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Cristina Diaz Borda and Joi Edwards - 01/31/2024

Common Future has a vision for an economy where Black, Indigenous, and other people of color thrive—where the systemic barriers that have shaped economic inequality have been corrected, and where we all have what we need to experience abundance, opportunity, and belonging.

Amidst growing backlash against racial equity work, we spent 2023 building power from within across our leadership, programming, content, and more. We’re grateful for the partnerships and community that helped power this work.

Join us as we reflect on the past year and build toward the future.


We Transitioned to A Co-CEO Model.

Common Future’s biggest news of 2023 was our transition to shared leadership. In the midst of backlash against progress and equity, we believe that organizations like ours must prioritize sustainability and internal power. Through our shared leadership model, we are practicing the values of shared power and collective care—and more importantly, we are able to reflect the communities we serve at all levels of our organization.

In June, former Chief Strategy Officer Jess Feingold, Managing Director of Community Credit Lab and Common Future Investments Sandhya Nakhasi, and Chief Operating Officer Jennifer Njuguna took the helm as co-CEOs. Our friend and former CEO Rodney Foxworth stepped down after six years of transformative leadership to begin work on his next venture, Worthmore.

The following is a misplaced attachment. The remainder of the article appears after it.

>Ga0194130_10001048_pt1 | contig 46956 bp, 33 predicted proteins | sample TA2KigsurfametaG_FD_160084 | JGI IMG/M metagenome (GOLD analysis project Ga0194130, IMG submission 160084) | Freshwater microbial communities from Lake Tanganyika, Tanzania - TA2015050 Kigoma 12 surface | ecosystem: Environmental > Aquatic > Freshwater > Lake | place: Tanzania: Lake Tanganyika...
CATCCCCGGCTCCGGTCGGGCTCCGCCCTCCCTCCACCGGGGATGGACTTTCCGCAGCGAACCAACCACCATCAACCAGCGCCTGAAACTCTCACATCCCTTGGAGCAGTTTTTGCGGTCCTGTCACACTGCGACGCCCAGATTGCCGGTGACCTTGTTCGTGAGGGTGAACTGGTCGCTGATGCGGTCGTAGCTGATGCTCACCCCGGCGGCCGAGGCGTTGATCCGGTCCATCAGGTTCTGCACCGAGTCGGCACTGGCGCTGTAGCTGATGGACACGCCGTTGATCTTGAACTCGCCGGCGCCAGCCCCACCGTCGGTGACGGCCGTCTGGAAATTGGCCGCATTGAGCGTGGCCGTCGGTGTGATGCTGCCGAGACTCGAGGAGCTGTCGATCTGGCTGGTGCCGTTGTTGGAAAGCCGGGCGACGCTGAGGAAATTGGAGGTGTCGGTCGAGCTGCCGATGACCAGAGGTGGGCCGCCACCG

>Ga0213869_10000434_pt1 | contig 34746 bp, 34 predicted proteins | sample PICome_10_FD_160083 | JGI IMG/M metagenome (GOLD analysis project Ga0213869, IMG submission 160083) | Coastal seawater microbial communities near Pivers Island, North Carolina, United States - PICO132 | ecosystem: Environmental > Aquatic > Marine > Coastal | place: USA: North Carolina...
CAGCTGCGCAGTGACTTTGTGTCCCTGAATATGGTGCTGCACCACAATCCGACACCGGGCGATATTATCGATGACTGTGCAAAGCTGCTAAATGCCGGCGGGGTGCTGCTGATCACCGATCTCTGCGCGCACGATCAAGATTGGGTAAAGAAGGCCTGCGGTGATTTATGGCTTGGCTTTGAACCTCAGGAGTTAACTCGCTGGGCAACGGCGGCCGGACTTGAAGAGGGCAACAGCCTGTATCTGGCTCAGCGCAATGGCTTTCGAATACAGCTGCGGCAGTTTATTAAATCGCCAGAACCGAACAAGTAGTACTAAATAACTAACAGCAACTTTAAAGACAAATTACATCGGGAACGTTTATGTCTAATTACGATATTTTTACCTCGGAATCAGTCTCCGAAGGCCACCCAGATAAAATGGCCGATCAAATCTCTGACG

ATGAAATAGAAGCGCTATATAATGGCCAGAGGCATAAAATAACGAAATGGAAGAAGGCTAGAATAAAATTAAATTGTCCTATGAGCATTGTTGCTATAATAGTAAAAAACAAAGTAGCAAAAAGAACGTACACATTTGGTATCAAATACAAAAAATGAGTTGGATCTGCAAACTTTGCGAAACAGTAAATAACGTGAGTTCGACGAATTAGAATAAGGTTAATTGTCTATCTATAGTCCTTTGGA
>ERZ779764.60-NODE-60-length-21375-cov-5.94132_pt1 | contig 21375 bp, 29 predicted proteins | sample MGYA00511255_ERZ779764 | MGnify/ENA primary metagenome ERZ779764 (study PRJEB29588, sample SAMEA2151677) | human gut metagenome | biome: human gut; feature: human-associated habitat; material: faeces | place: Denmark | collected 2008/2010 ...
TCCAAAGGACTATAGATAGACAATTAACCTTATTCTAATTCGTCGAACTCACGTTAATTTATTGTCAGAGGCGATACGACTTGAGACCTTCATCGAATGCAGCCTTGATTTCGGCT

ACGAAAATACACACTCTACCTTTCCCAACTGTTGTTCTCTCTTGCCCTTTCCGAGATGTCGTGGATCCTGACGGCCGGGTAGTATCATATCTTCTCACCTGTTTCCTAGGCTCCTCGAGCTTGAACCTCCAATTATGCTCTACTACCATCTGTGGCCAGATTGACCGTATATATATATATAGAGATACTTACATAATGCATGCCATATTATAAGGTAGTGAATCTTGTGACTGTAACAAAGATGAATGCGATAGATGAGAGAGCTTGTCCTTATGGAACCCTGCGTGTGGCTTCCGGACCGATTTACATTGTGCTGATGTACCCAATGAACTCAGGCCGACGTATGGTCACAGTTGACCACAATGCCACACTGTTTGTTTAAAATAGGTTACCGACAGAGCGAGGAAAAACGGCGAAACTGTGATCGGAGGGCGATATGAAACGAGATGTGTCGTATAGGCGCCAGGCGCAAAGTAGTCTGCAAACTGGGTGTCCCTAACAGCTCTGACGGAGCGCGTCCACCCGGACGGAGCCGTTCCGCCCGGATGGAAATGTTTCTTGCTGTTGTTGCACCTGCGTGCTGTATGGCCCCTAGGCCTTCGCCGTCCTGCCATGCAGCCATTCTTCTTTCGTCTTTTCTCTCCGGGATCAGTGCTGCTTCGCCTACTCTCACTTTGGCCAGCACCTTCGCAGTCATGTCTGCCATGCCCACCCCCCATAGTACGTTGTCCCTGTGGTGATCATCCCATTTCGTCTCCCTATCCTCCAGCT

In the six months of their combined leadership, our co-CEO team has navigated a tumultuous time in our sector by redefining not only who is at the decision-making table, but how we make those decisions, and why. From influencing organizations to reimagine the future of work to building the infrastructure we need to use our power as a collective, our co-CEOs have helped Common Future become an enterprise that has generated more opportunities to make our vision for an equitable economy possible.

We Celebrated Our First Full Year with Community Credit Lab.

In September 2022, Common Future acquired Community Credit Lab (CCL), an organization with deep expertise in mobilizing capital and influence to build economic power and self-determination in excluded communities. Our combined teams hit the ground running in 2023. 


Community Credit Lab Logo.png


Last summer, co-CEO Sandhya Nakhasi shared, “When I think about this transition, amidst the backdrop of what is happening in our society today, to our planet, and in our communities, I feel that more than ever, joining forces together Common Future and CCL was the right decision. What we can do together as organizations is stronger than trying to build independently, and the ability for us to intermediate a wide range of solutions to tackle our inequitable economic systems is increased.”

With capital from our 2021 Character-Based Lending pilot, in 2023 our partners Native Women Lead, ConnectUP! Institute, and MORTAR deployed over $800,000 in loans using their iteration of relationship-based underwriting methods—and all loans are now beginning to repay.

We also provided $500,000 in catalytic capital investments to two emerging funds, Community Investment Corporation and Startup Tucson in Tucson, Arizona, and WEPOWER in St. Louis, all designed to provide patient and flexible capital in the form of revenue-based loans to entrepreneurs in their communities.